This is my second visit to Tirana for the OSCAL conference, an annual celebration of open source technology in Albania’s capital.
Aside from excellent content, the conference stands out for a couple of reasons. Most attendees and organizers are under 30, and the gender divide is pretty much an even split. Anyone who attends tech-related events in other countries know that this is (sadly) unusual, and I was interested in digging beneath the surface to find out more.
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First, why am I including Kosovo in this article alongside Albania? I understand the geographical, historical and political reasons this may be a good/bad idea, but my reasons are more practical and simple.
Both times I attended OSCAL I met significant amounts of people working on awesome projects from both countries, and in particular communities, they’re both closely aligned and work together. Second, while both countries are worthy of coverage, I was unsure if I had enough material to warrant two separate articles. Finally, they’re interesting comparison points, two countries that are close to each other, but handle the tech revolution in different ways.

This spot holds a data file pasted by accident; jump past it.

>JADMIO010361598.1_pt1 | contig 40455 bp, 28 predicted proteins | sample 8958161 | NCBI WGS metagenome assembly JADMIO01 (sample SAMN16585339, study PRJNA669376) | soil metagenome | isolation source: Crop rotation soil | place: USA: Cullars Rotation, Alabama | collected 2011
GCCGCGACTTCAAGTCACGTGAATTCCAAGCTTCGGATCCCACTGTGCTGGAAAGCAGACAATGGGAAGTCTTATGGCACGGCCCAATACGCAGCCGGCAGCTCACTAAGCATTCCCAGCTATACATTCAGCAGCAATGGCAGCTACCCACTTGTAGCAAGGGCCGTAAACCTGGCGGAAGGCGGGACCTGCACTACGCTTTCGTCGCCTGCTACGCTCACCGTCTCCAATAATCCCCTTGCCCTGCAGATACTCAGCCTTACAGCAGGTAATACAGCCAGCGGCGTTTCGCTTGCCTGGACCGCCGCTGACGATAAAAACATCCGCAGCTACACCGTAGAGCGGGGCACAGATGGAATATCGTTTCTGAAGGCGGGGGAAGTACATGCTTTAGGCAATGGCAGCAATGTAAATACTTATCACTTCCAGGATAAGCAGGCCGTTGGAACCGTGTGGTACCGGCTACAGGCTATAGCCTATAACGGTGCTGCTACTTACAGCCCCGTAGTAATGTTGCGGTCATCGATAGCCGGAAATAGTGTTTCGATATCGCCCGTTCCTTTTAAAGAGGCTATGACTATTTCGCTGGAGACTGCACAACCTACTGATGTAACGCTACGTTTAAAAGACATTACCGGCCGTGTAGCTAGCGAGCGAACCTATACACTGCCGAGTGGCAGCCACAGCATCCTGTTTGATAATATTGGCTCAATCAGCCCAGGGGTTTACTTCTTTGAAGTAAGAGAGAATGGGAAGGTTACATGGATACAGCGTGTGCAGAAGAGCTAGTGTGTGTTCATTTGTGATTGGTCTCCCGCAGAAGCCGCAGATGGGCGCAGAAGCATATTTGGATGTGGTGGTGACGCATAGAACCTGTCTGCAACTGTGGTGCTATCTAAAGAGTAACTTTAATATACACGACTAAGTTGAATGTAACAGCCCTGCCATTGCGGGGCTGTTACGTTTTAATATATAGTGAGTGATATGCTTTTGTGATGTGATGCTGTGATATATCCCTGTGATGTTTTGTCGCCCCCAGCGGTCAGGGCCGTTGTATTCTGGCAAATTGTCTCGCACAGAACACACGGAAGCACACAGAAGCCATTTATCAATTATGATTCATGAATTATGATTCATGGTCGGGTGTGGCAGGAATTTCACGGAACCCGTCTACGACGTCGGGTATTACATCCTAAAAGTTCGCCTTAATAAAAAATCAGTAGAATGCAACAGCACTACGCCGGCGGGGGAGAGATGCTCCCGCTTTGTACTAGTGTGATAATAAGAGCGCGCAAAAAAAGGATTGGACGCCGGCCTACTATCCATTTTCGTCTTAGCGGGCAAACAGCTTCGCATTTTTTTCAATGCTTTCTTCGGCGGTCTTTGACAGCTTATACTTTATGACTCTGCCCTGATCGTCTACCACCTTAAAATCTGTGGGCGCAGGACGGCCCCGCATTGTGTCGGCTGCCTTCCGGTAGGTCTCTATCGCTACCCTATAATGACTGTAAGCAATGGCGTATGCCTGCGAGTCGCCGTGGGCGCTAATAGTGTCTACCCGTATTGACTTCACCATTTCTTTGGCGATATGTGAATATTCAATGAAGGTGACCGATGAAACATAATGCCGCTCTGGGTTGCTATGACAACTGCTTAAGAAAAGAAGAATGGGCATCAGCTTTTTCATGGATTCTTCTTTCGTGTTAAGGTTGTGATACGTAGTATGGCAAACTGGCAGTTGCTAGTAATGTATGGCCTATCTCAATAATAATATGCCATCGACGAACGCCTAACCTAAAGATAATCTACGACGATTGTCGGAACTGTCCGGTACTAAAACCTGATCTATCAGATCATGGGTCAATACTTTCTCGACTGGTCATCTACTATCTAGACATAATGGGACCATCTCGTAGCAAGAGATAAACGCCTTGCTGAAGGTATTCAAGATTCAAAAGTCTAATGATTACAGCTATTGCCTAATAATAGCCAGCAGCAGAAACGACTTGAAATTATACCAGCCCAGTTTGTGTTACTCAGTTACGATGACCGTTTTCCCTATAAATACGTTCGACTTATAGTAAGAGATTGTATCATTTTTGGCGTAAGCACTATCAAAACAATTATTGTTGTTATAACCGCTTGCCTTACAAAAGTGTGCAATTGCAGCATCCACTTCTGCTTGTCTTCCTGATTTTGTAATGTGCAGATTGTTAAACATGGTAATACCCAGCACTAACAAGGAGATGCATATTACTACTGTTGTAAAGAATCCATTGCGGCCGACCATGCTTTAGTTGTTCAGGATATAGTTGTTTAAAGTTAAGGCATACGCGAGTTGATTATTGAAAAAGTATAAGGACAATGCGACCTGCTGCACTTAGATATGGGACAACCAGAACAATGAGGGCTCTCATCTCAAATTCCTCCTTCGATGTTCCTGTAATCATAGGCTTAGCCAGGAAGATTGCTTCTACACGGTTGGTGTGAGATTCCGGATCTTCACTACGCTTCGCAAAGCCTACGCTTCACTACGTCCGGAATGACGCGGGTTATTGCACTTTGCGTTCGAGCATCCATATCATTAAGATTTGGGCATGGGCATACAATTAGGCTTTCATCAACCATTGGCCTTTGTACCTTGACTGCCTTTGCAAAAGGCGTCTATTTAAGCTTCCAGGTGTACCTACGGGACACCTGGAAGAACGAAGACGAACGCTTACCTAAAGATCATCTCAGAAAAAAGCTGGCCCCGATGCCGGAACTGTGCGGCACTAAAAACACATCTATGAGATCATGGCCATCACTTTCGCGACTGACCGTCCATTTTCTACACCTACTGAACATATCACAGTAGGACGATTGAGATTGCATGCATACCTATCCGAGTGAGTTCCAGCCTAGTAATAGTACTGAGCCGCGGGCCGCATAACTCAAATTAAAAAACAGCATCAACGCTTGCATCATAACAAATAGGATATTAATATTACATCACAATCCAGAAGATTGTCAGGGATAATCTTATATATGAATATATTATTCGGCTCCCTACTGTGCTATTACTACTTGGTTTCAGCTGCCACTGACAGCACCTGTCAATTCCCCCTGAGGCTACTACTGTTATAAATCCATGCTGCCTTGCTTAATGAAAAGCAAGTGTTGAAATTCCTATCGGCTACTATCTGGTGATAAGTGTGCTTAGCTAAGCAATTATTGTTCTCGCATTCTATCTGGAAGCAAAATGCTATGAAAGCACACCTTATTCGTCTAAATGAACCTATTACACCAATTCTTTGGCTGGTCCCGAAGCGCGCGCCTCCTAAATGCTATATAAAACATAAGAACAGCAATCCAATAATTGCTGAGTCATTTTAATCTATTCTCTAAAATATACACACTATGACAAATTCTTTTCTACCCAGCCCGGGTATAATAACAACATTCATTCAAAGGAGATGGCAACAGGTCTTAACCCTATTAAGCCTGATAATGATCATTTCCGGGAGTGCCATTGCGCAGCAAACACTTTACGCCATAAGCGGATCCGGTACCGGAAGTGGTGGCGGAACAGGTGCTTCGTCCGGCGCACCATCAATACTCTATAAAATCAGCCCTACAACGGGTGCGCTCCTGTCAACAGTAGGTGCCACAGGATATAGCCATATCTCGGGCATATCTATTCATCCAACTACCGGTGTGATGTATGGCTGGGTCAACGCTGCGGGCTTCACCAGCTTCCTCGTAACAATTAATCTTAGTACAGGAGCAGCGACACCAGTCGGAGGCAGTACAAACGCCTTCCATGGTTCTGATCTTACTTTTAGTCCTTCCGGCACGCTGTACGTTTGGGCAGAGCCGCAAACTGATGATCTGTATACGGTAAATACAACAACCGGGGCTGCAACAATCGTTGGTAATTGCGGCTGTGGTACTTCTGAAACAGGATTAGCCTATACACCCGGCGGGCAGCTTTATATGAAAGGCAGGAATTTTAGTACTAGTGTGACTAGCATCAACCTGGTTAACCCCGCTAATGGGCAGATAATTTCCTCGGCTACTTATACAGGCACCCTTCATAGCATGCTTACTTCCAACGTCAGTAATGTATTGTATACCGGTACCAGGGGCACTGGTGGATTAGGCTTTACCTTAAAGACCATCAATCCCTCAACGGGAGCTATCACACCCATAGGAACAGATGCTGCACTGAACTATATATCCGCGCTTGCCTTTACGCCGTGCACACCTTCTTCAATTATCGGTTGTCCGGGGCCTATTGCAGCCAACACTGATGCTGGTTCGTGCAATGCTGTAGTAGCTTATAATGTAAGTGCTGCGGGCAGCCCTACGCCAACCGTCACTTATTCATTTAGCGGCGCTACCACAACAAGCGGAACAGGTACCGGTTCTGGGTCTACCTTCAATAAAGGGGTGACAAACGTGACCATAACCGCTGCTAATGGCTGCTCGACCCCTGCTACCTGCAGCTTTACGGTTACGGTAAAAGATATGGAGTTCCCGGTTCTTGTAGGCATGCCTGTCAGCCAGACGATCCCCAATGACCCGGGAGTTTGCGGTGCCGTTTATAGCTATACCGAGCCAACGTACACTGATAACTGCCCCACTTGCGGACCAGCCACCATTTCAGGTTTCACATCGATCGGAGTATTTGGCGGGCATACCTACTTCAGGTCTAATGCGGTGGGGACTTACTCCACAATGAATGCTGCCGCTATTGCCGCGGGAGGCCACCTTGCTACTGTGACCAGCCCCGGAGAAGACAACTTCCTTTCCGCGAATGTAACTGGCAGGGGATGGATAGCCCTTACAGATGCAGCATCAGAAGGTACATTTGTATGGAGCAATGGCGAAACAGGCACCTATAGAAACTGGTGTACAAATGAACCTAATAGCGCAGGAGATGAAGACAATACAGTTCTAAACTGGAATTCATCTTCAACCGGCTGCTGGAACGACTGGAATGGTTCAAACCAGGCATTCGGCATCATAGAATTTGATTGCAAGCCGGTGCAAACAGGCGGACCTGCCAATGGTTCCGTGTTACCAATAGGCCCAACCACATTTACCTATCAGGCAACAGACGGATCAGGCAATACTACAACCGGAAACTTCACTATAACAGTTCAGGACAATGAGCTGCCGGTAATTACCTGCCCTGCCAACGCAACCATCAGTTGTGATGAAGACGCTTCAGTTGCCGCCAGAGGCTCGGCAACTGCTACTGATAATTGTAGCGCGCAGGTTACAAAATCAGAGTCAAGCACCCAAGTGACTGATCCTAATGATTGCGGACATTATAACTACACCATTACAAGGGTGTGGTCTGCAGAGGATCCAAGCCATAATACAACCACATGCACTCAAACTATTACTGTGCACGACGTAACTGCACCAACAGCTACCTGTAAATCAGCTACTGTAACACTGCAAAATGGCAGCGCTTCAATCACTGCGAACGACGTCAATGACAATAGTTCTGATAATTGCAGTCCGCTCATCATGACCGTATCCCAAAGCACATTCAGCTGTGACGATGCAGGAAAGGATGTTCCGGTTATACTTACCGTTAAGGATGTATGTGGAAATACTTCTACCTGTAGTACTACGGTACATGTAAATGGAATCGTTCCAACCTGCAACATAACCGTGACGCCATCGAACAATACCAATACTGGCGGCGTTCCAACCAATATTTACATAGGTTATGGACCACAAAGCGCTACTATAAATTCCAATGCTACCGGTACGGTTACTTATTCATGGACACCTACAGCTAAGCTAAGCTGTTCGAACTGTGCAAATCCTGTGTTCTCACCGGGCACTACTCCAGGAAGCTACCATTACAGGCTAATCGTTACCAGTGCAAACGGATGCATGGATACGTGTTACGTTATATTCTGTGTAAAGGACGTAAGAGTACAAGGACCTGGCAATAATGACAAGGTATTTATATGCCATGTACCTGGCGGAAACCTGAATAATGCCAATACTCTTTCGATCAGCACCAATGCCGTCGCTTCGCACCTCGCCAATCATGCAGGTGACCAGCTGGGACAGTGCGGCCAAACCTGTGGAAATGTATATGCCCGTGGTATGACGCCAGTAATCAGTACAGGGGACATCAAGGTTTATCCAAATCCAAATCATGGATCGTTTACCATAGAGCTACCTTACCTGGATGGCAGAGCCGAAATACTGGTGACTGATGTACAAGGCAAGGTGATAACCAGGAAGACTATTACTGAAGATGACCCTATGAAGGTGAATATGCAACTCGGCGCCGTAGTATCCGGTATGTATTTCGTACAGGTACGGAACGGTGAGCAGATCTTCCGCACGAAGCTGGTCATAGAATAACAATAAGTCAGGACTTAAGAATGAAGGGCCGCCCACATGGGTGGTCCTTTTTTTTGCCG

Waiting for the great leap forward
A common factor amongst most ‘smaller’ countries on the periphery of Europe is that their entrepreneurial communities are waiting for a big success story to inspire and drive them forwards and give them confidence.
Albania and Kosovo are the same, there are some smaller local and regional successes, but no-one has reached global acclaim yet. This is an important factor for internal and external players, I feel one of the main reasons tiny Estonia has become successful is that the country has confidence.
It permeates throughout the community and you shouldn’t underestimate the importance of this.
Follow the path well trodden